Shares in boutique investment bank PJT Partners Inc. fell by as much as 24 percent on Monday after a former partner was arrested on Saturday on charges he orchestrated a $95 million scheme to defraud investors, U.S. prosecutors said.
Andrew Caspersen, who had worked at PJT's Park Hill Group since 2013, was named in a criminal complaint filed in federal court in Manhattan, charging him with securities fraud and wire fraud.
The U.S. Securities and Exchange Commission filed a parallel civil lawsuit, accusing Caspersen of engaging in the fraud using a shell company he controlled whose name was deceptively similar to that of an Irving Place Capital private equity fund.
PJT said in a statement it was "stunned and outraged to learn of the fraudulent circumvention and violation of the firm's compliance policies and ethical standards" by Caspersen.
PJT dimissed Caspersen on Monday, according to a source.
Caspersen, 39, appeared in federal court on Monday. His lawyer did not immediately respond to a request for comment.
Headquartered in New York, PJT was founded by veteran dealmaker Paul Taubman in 2013, and has muscled its way into high-profile deals.
The bank is advising China's Anbang Insurance Group on its $14 billion bid to buy Starwood Hotels & Resorts Worldwide Inc .
"Looking at it from the outside, it looks like it was just a bad apple as opposed to some kind of a systemic problem," said Jeffery Harte, an equity analyst at Sandler O'Neill + Partners L.P., a boutique investment bank.
"But I suspect people will ask how do we know this won't happen again," Harte said.
PJT's stock was down 11.8 percent on Monday afternoon, after dropping as much as 24.3 percent to a record low earlier in the day.
Prosecutors said that beginning in July 2015, Caspersen fraudulently solicited investments by falsely claiming he had authority to conduct deals on behalf of his employer with another private equity fund.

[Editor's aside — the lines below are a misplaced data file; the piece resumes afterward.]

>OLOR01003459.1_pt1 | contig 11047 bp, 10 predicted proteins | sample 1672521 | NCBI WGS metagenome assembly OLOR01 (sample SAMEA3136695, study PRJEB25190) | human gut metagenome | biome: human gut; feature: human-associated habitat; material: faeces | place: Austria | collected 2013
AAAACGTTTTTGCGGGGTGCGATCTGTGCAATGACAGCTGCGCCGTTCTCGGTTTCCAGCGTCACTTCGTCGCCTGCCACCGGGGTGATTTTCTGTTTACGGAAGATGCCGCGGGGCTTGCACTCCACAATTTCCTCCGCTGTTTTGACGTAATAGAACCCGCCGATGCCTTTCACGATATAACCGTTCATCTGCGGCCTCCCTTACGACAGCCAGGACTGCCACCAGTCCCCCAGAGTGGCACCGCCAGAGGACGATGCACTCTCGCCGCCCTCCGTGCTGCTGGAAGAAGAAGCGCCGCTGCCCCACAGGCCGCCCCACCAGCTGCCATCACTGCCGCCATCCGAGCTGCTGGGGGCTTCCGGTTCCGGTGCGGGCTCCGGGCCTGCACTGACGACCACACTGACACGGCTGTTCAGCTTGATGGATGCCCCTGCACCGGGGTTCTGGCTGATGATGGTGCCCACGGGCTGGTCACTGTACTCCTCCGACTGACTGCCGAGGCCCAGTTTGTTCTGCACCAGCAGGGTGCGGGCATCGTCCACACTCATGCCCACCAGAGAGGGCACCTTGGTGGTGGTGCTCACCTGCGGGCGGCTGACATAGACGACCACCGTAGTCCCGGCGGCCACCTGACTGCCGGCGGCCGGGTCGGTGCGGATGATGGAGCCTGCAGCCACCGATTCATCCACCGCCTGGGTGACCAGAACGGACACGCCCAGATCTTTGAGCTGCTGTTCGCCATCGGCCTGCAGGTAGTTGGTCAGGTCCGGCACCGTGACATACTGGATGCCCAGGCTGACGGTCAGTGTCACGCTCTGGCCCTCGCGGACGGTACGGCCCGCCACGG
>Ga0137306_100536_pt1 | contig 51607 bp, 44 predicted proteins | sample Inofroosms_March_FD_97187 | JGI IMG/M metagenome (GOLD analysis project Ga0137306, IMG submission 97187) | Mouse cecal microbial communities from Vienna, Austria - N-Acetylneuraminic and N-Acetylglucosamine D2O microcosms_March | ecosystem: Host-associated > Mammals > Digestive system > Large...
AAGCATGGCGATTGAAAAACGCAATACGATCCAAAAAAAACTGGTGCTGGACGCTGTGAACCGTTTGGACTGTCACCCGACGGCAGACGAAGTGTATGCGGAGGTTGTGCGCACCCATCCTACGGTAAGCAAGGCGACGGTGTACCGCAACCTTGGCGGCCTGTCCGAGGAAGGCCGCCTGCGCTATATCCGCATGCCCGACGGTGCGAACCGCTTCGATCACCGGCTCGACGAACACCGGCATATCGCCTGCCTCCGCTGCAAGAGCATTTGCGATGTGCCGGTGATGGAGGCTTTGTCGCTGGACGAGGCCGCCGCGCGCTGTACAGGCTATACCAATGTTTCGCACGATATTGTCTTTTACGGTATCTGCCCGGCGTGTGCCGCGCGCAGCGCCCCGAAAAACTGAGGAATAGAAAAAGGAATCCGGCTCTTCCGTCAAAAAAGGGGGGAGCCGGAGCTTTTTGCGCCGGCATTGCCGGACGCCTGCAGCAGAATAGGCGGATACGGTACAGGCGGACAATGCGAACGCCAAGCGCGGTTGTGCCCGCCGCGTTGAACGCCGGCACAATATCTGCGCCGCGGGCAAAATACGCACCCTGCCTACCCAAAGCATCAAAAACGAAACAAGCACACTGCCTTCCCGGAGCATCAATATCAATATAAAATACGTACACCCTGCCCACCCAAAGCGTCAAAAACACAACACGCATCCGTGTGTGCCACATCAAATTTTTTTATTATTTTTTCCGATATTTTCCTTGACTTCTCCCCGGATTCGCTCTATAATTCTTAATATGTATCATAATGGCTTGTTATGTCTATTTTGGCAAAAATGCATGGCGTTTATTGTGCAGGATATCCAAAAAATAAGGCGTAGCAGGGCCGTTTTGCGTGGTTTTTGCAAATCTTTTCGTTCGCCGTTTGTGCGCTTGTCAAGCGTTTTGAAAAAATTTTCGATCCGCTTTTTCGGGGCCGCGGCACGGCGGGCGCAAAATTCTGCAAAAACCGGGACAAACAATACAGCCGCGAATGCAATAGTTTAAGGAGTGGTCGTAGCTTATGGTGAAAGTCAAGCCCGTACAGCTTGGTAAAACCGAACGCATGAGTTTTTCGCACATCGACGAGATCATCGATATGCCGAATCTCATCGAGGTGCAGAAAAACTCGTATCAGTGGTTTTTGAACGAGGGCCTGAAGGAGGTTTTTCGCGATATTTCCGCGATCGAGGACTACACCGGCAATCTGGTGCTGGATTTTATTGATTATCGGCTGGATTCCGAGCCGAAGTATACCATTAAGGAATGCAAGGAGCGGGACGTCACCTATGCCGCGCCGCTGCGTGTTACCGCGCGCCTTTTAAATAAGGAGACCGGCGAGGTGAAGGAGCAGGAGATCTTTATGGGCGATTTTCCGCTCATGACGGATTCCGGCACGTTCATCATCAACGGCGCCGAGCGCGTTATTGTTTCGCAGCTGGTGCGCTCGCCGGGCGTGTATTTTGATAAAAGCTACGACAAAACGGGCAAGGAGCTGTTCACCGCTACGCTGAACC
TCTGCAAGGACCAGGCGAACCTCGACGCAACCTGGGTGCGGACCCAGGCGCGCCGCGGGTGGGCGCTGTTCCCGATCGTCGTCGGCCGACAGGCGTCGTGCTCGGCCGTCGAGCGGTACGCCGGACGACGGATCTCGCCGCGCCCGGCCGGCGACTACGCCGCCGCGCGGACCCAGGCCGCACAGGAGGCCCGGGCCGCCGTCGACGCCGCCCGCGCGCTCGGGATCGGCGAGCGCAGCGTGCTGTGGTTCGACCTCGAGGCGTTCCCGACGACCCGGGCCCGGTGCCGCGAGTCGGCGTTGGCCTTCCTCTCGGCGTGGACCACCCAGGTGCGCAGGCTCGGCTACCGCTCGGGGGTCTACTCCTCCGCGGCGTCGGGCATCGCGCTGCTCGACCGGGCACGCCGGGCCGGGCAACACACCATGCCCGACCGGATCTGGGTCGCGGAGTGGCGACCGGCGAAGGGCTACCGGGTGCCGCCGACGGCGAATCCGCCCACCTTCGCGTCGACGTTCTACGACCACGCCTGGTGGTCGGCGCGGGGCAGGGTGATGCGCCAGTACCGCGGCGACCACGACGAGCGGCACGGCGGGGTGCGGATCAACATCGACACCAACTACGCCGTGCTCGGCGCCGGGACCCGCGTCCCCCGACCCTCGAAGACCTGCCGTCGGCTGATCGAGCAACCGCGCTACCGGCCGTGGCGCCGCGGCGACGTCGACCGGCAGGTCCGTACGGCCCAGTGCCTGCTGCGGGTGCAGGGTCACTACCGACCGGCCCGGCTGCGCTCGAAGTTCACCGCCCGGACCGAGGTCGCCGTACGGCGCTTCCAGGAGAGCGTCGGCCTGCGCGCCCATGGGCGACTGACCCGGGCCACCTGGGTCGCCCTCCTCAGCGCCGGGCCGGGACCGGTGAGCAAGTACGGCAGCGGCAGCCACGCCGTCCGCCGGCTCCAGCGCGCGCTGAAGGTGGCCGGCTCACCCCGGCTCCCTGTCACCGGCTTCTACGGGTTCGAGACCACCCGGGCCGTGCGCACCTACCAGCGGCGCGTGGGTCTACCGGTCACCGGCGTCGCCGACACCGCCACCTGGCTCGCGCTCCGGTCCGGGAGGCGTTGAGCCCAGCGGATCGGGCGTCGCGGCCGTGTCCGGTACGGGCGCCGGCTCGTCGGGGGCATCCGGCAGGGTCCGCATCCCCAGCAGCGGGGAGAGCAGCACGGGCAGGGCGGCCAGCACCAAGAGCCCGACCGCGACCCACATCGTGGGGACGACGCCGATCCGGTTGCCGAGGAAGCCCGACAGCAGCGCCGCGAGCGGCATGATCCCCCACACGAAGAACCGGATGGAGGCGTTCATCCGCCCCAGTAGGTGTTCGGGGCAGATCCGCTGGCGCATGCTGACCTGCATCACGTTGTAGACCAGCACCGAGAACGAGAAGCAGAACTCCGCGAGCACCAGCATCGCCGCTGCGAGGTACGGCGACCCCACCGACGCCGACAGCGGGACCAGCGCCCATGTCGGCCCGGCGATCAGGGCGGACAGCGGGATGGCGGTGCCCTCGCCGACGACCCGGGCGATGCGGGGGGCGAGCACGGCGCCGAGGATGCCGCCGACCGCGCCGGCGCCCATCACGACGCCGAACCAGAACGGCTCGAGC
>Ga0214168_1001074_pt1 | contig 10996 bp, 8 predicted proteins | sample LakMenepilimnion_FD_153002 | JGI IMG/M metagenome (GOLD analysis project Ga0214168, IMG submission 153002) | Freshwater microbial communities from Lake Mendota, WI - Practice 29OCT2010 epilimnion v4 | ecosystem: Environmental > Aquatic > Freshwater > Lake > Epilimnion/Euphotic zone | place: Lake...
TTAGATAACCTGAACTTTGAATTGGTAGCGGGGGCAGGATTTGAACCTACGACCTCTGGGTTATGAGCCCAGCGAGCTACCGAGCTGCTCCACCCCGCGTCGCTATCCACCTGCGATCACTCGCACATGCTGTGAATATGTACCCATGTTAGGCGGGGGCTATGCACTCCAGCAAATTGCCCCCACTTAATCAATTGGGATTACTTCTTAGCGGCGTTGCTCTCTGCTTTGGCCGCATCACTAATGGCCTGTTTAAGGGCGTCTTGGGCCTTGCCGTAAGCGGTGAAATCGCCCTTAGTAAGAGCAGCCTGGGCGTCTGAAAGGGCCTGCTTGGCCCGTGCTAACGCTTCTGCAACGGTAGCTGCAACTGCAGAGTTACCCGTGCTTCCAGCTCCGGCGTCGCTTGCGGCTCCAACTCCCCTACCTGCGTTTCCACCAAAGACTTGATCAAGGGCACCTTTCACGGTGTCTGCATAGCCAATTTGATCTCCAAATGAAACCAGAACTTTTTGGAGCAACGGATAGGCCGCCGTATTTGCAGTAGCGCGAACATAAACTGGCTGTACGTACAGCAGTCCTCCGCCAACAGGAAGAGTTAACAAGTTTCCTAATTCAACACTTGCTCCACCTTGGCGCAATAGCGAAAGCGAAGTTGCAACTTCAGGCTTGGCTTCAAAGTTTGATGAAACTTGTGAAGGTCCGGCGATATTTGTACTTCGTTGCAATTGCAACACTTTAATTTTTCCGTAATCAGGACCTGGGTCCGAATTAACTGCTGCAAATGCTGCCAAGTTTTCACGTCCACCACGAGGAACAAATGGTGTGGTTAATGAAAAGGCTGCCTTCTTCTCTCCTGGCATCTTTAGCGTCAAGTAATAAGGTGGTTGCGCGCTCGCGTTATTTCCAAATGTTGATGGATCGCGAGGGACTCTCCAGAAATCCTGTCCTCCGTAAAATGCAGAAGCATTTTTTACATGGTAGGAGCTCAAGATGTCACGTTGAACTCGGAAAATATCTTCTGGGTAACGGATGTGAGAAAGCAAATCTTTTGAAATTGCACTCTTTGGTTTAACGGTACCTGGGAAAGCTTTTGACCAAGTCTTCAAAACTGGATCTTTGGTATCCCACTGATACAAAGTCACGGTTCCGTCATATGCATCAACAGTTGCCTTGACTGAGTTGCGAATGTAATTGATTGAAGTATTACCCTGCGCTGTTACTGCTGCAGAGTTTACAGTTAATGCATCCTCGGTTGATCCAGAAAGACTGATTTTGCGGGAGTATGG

"Caspersen allegedly put on a shameful charade - creating fake email addresses, setting up misleading domain names, and inventing fictional financiers," U.S. Attorney Preet Bharara said in a statement.
Authorities said Caspersen obtained $25 million from a foundation affiliated with a New York hedge fund and one of the fund's employees claiming their investment would be secured by $900 million of assets of Irving Place Capital Partners III SPV.
Instead, Caspersen took control of the funds for his own use, trading securities in his personal brokerage account, and largely lost the money due to aggressive options trading, prosecutors said.
Shortly before his arrest, Caspersen sought another $20 million from the same foundation and $50 million from another New York private equity firm, prosecutors said.
A source with knowledge of the matter said the fraud started while Caspersen's employer, Park Hill, belonged to Blackstone Group LP, the world's largest asset manager among buyout firms. The source declined to be named due to the sensitivity of the matter.
Park Hill, a leading financial services firm in the private equity industry, was sold by Blackstone to PJT in 2014. The sale was completed in Oct 2015. Blackstone said it is cooperating in the investigations.
PJT was alerted to the fraud on March 14 by an unnamed third party, upon which it hired an outside counsel and alerted the U.S. Attorney's Office in Manhattan, the source said.
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